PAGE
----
This is our first 2-show day. I’m kinda tired so I will take my nap soon before the evening show. Last night my dear friends from the past–Laurel Lyle and David Hodges saw the show and came back stage.  David was the director of the Laurel Springs Children’s Camp that my husband, Tom Hayden, and I ran in California for 15 years. Laurel is an actress who for many years was my stand-in and played small parts in a number of my movies. It was very special having them see the show. They were deeply affected by it. They came baring a basket of 33 cookies for the cast and crew, baked and beautifully decorated by their daughter Kate (one of my goddaughters. Her sister, Tess, is another one). Everyone has been commenting on how good they are.


Then I went to dinner with Robin Morgan and her musician son, Blake Morgan. They are both highly intelligent and talented. As a child in the fifties, Robin was the actor who played Dagmar in the hugely popular TV series, “I Remember Mama.” Robin was second only to Shirley Temple as a nationally popular child star. She is known now as a writer, a poet and the editor who created the historic feminist anthologies “Sister is Powerful,” Sisterhood is Global” and “Sisterhood is Forever.”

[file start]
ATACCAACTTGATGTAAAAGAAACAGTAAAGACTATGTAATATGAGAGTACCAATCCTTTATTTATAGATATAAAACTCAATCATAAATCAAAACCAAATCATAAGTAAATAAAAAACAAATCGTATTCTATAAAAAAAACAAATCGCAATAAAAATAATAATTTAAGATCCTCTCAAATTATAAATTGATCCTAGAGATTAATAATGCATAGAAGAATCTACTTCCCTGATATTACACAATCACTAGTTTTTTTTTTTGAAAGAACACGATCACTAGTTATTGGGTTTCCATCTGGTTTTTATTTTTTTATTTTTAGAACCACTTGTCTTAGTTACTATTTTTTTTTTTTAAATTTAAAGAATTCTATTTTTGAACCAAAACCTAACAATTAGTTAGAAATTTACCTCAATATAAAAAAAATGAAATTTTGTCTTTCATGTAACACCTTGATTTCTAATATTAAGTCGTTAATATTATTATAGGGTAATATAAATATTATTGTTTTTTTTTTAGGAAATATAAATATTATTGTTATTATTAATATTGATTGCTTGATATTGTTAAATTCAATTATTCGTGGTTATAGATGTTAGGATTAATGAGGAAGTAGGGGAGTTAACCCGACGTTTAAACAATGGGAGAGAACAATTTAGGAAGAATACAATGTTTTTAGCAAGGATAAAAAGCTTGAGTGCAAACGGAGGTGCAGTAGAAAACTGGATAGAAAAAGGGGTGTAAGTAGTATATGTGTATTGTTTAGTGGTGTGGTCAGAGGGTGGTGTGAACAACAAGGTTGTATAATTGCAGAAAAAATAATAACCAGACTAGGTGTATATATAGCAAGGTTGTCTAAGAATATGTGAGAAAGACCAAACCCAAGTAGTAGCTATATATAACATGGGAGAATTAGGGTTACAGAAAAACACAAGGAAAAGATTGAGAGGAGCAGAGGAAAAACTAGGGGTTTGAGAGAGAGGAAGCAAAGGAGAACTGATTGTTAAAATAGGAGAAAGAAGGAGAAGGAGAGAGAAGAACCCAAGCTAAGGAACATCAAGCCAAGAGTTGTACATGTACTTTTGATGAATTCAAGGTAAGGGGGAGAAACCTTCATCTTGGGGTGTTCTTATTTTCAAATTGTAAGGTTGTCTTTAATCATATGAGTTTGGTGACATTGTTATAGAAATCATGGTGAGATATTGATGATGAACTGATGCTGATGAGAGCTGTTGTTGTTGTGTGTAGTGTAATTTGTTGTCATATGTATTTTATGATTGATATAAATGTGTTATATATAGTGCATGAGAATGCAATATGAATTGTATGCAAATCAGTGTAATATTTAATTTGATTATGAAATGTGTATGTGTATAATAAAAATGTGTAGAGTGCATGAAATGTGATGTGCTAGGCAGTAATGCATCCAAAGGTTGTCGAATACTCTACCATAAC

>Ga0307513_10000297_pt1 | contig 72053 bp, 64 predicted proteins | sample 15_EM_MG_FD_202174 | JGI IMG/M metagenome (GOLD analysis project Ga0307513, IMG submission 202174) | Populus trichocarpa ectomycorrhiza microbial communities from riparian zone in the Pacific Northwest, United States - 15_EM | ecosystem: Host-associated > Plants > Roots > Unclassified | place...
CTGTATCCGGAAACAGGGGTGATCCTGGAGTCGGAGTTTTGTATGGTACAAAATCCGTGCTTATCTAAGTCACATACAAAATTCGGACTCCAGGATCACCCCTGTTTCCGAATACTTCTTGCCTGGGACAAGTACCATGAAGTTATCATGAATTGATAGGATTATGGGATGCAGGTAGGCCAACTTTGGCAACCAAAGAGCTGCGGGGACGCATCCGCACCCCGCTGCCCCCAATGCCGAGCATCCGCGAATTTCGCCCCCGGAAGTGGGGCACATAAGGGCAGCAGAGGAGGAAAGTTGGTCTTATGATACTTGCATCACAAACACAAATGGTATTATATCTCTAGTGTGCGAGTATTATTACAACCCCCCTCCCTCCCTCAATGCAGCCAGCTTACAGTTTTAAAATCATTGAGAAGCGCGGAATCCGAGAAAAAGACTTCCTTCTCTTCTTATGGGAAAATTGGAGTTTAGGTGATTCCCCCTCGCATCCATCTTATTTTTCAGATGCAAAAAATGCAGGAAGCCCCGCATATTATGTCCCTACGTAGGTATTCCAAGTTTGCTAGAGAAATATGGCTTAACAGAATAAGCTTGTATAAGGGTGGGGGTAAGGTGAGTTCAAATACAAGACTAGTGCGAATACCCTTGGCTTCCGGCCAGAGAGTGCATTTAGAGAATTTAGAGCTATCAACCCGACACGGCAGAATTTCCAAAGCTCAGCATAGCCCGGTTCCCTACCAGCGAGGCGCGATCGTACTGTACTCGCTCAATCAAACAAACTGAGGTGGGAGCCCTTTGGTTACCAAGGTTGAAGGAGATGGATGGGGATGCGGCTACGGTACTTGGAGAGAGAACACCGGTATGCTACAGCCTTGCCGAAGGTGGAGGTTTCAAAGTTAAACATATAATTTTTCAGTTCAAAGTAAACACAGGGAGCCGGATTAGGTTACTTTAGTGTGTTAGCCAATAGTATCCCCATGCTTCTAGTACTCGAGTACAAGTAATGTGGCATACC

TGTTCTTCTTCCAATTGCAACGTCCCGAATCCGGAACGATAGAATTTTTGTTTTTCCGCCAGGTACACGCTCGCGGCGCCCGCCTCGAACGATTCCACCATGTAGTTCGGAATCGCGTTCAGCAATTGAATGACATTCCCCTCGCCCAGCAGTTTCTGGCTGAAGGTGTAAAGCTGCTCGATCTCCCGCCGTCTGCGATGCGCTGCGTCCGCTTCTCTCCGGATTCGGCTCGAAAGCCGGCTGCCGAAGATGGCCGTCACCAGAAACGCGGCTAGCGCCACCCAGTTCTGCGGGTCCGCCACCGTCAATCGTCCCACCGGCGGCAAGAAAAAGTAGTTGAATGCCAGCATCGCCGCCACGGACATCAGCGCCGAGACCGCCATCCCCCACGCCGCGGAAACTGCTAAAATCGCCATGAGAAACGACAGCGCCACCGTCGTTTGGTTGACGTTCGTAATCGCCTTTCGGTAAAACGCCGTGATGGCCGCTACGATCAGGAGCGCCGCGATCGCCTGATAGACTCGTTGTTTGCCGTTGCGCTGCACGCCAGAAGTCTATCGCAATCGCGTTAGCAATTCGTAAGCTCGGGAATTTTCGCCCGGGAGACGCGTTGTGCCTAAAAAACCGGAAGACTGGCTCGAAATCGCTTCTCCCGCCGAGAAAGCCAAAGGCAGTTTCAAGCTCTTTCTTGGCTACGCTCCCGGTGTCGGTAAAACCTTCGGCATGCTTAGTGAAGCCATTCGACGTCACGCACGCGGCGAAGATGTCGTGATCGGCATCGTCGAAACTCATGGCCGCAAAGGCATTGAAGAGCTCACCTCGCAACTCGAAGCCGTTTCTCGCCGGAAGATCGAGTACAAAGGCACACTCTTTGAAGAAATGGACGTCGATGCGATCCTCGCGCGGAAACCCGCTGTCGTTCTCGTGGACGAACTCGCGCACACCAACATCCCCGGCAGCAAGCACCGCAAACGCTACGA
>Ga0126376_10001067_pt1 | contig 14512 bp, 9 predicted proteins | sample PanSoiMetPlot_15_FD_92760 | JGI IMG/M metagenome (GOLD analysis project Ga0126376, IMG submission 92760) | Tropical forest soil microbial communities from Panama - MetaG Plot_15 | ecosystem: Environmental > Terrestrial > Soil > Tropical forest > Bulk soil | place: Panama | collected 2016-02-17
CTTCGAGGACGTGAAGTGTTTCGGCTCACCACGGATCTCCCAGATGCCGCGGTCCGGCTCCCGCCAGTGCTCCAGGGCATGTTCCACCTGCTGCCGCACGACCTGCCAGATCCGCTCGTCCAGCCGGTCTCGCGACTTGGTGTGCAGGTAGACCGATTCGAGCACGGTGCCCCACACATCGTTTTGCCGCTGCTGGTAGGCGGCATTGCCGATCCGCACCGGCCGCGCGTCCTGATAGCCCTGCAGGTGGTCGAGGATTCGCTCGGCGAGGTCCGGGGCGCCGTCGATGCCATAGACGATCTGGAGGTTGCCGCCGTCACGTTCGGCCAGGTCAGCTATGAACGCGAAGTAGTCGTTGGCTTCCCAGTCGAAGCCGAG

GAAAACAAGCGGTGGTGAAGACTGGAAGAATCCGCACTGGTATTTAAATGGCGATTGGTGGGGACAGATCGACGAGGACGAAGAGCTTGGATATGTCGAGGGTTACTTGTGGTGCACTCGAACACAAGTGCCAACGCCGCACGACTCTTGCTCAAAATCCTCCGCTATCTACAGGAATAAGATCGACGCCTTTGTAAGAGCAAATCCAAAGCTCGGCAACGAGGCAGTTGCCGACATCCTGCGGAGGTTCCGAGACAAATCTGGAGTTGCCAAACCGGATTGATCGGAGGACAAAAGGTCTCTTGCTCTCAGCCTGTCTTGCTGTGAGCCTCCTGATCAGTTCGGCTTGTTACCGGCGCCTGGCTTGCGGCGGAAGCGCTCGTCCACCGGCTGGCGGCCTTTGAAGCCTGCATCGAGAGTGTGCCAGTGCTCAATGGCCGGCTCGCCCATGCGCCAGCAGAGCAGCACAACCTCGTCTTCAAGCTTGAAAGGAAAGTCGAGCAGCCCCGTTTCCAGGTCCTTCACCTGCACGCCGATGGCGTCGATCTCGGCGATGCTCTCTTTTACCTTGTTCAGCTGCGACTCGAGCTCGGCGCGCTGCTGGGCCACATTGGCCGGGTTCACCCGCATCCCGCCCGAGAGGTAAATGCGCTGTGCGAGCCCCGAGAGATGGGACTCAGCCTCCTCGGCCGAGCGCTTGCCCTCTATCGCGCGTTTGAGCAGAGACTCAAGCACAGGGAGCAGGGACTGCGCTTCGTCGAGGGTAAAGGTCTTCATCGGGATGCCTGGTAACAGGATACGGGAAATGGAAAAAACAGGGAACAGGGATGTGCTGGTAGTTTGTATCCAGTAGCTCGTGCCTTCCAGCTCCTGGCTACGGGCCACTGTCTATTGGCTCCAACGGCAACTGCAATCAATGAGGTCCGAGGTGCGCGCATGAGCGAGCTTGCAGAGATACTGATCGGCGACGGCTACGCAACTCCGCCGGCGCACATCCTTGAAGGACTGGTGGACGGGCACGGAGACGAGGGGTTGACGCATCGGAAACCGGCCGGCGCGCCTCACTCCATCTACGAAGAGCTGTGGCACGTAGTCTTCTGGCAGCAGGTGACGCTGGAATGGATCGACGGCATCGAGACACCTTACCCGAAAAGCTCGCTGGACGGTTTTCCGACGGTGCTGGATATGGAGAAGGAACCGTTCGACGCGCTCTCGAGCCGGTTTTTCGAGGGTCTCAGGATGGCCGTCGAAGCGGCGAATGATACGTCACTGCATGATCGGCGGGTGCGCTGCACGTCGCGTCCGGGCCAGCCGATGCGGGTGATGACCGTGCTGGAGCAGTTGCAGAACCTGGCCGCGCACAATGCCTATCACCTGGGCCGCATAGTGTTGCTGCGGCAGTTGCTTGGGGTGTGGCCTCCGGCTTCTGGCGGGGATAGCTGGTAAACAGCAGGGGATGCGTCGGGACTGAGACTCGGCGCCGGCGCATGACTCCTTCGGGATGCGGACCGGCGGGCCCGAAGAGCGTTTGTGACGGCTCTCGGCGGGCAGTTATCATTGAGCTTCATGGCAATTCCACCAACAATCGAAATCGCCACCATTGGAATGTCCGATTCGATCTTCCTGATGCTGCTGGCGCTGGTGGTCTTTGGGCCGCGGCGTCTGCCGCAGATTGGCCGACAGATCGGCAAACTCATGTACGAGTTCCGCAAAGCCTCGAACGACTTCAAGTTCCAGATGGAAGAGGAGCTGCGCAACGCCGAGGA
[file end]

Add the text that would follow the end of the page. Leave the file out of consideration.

Both Robin and Blake were shaken by the play. At dinner Robin said to me, “It is so rare that you see any public honoring of the process of art, the cost of the process of art.” Blake was stunned by the parallels between Beethoven’s dilemmas and those of musicians today. A character from the 1800s in the play says “They’ve outlawed dancing so we can’t sell sheet music.” Blake pointed out that today this translates into “They’re copying our music so we can’t sell music itself!!” He went on to say that “Throughout history, musicians are always more interested in the high note than the bottom line.” What a good line! It made him feel less alone when the play reminded him that Beethoven struggled with these same financial pressures.

Moises didn’t come to the matinee which is understandable…he needs to rest and reclaim the fresh eyes that will allow him to see his play anew. Still, I have to admit that I felt bereft knowing he wasn’t there. He’ll be there tonight though. I’m glad. My friend and columnist, Roger Friedman, is also coming tonight and Pat Mitchell’s coming—again. She asked her husband, Scott Seydel, what he wanted to do for Valentine’s Day and he said, “See Jane’s show.” (He was away the other night when Pat saw it). Here’s a bit of trivia: Scott’s from Atlanta and his son, Rutherford Seydel, is married to Ted Turner’s daughter, Laura. Their three children are grandchildren to me, Scott and Pat.

See you next time.

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